Big Data isn’t a technology or solution set that gets dropped into organization, ready to deliver compelling insights that will put the business on an upward trajectory of intelligence and prosperity. Rather, it is a gradually building wave that organization’s leaders will need to learn to ride, or else get swamped on the sidelines. Understanding and working effectively with big data will take a lot of practice.
That’s the theme of a new book co-authored by Michael Minelli, vice president of information services for MasterCard Advisors, along with Michele Chambers, formerly general manager and VP of Big Data analytics at IBM, and Ambiga Dhiraj, head of client delivery for Mu Sigma.
In the book, Big Data, Big Analytics: Emerging Business Intelligence and Analytic Trends for Today’s Businesses, Minelli, Chambers and Dhiraj lay out the ways organizations can prepare to consume big data analytics.
1) Consider who is handling the “last mile” in data analysis: You need people who can look at the big picture with big data, and be able to explain its implications to the business. The authors quote Dr. Usama Fayyad, who talks about the crucial last mile in data analytics – the people “who are basically there to deliver the results of the analysis and put them in terms the business can understand. This last-mile group is made up of data analysts who know enough about the business to present to the CMO or the CEO.” At issue is the ability to find and hire these people, which is not an easy task. Also, a mistake many organizations make is putting these people to work on tactical assignments. “That’s a mistake, because these are people who can help develop and guide strategy, move the needle, and grapple with big issues,” Fayyad is quoted as saying.
2) Introduce the power of “geospatial intelligence”: Geospatial intelligence involves the gathering and analysis of data to form more of a 3D view of what’s happening around the organization. It’s about “using data about space and time to improve the quality of predictive analysis.” Minelli and his co-authors quote IBM’s Jeff Jonas: “It’s going to come from weaving together data that has traditionally not been woven together.” This means location data generated from sensors and smartphones, as well as social media data.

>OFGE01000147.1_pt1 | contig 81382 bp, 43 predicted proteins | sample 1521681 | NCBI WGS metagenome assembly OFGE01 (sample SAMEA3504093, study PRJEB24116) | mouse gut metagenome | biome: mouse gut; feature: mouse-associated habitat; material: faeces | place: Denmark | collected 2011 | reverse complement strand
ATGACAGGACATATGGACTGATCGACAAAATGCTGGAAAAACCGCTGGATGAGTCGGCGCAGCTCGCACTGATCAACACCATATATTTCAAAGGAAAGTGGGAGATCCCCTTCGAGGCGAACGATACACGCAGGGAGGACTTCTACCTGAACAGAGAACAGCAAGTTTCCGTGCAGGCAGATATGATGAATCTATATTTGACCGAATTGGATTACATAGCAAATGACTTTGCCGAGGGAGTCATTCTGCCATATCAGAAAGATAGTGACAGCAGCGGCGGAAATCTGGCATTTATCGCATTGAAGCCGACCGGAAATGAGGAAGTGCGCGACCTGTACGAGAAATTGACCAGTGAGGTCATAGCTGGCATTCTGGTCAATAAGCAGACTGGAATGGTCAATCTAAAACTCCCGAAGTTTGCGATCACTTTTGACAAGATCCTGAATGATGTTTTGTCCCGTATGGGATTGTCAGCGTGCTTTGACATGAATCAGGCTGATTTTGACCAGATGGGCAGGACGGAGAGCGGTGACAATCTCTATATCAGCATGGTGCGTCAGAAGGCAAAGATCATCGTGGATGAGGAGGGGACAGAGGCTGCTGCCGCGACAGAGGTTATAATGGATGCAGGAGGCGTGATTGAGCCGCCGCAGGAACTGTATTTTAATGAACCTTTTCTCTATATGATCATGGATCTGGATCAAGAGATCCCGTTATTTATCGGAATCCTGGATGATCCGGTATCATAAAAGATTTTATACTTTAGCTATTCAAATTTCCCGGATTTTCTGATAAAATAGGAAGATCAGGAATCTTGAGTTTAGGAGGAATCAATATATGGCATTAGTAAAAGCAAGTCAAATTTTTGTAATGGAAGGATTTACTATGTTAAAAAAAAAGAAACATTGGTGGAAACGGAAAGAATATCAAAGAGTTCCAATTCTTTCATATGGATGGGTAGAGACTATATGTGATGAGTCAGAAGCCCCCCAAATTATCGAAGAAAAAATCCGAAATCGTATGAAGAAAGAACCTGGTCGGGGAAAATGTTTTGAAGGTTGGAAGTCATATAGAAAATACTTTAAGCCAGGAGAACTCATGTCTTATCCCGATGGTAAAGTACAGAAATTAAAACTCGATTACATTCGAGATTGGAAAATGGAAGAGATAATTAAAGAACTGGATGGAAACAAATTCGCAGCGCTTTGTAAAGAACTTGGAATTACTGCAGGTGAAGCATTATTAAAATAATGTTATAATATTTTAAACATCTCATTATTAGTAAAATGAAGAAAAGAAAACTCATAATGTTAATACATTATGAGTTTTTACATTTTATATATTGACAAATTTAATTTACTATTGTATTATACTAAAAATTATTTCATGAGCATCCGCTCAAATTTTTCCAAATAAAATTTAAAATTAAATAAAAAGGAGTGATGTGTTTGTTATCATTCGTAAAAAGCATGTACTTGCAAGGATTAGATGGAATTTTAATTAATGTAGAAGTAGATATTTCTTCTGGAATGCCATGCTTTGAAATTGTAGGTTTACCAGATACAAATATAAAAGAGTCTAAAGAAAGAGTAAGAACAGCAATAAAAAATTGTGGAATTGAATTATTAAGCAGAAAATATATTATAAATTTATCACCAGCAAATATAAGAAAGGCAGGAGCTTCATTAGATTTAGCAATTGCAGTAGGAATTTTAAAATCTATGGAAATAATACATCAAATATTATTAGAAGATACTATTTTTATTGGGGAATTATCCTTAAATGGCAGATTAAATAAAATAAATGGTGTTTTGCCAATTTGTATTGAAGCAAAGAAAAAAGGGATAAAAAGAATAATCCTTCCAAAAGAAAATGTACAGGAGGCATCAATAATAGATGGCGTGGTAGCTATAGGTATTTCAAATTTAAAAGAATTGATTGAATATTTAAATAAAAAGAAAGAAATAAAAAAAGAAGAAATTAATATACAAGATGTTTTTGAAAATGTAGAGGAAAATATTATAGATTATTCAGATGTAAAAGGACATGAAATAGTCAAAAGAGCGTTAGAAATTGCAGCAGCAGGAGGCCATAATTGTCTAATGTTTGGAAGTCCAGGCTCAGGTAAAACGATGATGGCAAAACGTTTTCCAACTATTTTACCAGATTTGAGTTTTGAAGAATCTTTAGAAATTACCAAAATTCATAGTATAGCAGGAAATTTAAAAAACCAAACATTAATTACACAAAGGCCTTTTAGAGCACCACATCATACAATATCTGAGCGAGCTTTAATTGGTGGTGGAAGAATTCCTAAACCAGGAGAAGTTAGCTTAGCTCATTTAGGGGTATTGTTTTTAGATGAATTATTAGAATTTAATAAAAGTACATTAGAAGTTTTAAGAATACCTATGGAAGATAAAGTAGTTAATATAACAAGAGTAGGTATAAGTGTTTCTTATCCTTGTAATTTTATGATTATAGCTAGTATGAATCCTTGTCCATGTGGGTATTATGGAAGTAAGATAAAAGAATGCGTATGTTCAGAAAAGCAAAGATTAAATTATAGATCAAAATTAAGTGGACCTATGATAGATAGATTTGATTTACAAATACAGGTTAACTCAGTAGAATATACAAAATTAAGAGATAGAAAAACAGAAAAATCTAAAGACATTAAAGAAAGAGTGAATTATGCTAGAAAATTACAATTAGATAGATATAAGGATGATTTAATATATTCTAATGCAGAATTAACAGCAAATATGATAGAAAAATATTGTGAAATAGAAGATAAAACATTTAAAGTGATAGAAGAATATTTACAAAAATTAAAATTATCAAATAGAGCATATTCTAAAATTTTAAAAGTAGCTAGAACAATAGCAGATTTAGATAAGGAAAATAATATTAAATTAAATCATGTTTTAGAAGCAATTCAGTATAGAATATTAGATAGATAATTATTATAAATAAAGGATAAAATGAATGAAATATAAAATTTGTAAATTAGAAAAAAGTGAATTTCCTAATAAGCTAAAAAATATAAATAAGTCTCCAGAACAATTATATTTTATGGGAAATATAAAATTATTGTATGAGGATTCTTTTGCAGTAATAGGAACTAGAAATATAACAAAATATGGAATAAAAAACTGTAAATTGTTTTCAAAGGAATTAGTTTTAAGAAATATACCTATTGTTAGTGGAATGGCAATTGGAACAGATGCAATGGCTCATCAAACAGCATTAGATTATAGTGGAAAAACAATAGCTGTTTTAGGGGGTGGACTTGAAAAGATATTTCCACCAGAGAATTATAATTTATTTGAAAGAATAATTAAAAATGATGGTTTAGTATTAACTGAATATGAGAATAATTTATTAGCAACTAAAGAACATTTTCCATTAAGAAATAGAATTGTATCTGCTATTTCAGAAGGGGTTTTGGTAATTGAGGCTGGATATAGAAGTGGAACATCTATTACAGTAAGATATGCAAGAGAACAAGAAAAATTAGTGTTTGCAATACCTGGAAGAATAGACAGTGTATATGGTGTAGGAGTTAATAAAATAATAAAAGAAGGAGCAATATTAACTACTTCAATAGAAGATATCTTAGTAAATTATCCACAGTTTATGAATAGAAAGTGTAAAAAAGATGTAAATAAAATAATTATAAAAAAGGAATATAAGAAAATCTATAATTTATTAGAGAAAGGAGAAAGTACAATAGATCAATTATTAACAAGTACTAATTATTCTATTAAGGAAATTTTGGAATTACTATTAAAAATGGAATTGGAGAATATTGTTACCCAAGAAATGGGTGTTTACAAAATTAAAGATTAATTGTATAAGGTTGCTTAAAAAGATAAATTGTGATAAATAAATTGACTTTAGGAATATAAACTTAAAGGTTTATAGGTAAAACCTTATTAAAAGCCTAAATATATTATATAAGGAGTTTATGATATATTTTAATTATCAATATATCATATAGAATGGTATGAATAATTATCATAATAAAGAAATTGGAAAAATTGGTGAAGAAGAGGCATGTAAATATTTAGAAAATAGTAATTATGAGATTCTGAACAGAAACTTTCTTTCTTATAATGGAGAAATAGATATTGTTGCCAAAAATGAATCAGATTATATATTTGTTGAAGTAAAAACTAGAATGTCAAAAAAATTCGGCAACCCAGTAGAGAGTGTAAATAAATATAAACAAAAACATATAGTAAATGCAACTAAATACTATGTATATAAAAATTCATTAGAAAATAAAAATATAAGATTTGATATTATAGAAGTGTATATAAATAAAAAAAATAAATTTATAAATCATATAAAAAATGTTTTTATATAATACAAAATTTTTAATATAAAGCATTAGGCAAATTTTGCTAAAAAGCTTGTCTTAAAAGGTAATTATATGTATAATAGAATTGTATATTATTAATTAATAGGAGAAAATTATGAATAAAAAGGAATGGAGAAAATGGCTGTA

3) Separate the signal from the noise: With so much data and extremely large datasets, there’s going to be a lot of noise, with a lot of conflicting signals. “As data gets larger, it becomes increasingly difficult to fully grasp the meaning and magnitude of the data through exploratory analysis.” the authors state. The best way to help analysts decipher the nuggets of information needed is through visualization tools. For example, a “word cloud” of relevant terms plucked from a site or journal – and the most mentions, the larger the font – will provide, at a glance, the topics mentioned most often.
4) Collaborate: “successful analytics is a collaborative endeavor,” Minelli and his co-authors state. The first step in the process is to take your analytics intent beyond your core team and sell it to a wider group of decision makers – the prospective daily consumers of analytics in your organization.”
5) Learn to lead: “organizations that successfully consume analytics are driven by leadership, which builds consensus in the organization and allows for moving ahead without the need to have everyone on board every step of the way,” the authors state. “Strong leadership has been found to be the most important trigger in the wider analytics adoption in organizations.”
6) Measure, measure, measure: “Use analytics to measure itself,” Minelli and his co-authors urge. They add that hard numbers actually aren’t necessary to gauge any progress – the availability of analytics may elevate discussions and awareness of what the business needs. “One often but profound change in organizations is the maturing of a culture of objective debates, arguments and viewpoints driven by data and not just ‘gut feel,’” the authors state.
7) Change your incentives: Big data analytics implementations will shake up the organization will shake up the flow of information across the organizations, and thus re-arrange the hierarchy. Such projects will “bring in new stakeholders in employees’ decisions as well as higher levels of oversight,” the authors point out. “Sometimes, a general tendency of status quo bias exists, and employees do want to venture out of their comfort zone. You need to create robust incentives to overcome these barriers.”